Can Entrepreneurship Be Taught?
Of the many areas of study available to college business students, entrepreneurship may be the most intriguing, given that the traits of a typical successful entrepreneur cannot be clearly defined or categorized to the point where his or her career path or business acumen can be laid out in a lesson plan for others to follow.
Or can it?
In the race to produce the next Steve Jobs or Mark Zuckerberg, collegiate entrepreneurship education has been among the fastest growing academic disciplines in the country, with schools such as Babson College and the Wharton School of Business at the University of Pennsylvania leading the way on a national level. In the Western Pennsylvania area, Duquesne University, the University of Pittsburgh, and Carnegie Mellon University are among the many that feature programs designed to foster the growth of the next generation of entrepreneurial leaders.
But among the Western Pennsylvania schools that feature entrepreneurial education, Chatham University stands out, thanks to their Center for Women’s Entrepreneurship, focusing exclusively on the opportunities that are out there for women to succeed in starting and growing their own companies.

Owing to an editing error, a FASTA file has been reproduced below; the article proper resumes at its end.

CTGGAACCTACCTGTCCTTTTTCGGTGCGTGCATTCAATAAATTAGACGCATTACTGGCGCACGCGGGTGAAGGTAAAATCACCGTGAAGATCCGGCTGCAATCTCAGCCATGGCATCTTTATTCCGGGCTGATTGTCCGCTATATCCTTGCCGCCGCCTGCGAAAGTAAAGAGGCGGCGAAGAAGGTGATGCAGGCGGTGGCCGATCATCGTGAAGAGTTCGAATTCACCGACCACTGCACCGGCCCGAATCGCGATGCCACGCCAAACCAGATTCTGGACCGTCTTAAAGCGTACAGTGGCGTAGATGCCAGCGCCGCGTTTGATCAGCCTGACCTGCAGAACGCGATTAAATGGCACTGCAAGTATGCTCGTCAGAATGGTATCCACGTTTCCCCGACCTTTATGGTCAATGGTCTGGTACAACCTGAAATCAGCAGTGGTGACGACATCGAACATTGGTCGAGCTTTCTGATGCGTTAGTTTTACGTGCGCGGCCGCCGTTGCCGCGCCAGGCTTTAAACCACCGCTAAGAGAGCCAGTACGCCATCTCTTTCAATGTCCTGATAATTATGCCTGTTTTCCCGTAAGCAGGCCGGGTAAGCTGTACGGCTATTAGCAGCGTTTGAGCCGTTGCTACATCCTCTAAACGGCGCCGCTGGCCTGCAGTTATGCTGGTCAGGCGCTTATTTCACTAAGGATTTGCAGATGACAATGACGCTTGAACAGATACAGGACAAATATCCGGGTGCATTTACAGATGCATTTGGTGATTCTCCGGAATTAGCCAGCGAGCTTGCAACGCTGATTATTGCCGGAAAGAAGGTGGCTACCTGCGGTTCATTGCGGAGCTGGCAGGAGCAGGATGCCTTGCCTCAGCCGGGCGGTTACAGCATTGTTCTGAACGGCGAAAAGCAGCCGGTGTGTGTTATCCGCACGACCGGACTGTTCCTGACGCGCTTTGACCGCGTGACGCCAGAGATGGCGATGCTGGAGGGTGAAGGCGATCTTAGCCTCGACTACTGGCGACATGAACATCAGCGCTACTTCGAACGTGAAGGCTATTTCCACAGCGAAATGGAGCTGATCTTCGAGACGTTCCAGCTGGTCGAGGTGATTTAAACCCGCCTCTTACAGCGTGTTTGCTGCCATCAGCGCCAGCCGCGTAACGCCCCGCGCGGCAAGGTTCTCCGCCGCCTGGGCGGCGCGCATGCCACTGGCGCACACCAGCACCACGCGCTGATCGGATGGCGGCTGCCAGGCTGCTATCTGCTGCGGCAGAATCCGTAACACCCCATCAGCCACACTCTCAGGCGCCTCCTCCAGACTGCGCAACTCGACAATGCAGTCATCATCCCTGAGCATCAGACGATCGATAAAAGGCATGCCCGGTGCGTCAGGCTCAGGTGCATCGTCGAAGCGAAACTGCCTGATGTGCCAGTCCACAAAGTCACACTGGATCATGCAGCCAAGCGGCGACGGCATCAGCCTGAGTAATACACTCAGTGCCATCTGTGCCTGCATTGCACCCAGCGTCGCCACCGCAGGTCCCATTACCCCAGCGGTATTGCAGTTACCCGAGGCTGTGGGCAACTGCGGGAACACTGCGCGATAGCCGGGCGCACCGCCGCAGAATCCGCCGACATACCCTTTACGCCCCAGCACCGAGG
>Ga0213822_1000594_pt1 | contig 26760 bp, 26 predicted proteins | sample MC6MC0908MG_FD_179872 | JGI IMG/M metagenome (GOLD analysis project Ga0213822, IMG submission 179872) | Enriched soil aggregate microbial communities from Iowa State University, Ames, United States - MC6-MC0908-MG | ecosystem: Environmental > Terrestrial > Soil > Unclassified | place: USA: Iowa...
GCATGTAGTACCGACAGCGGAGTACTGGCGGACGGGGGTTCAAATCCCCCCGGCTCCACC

On this edition of Your American Story Radio, Raja talks with Rebecca Harris, the Director of the Center for Women’s Entrepreneurship at Chatham University, about her story, the mission of the Center for Women’s Entrepreneurship, and her thoughts on the role that women entrepreneurs can play in shaping the business landscape, not only in the region, but also in the country.
(And, much like our previous discussions with entrepreneurial educators such as Jack Mason of Duquesne University, we’ll ask Rebecca the age-old question….can entrepreneurship be taught?)
-Also, we check in with our friend Mark Uchida, owner of A Remarkable Kitchen Store in Blawnox. Mark stops by to discuss the latest goings-on with his store, the trends he is seeing in the home remodeling industry, and what he is doing to stay on top of the competition.
Mark Uchida joins Raja in studio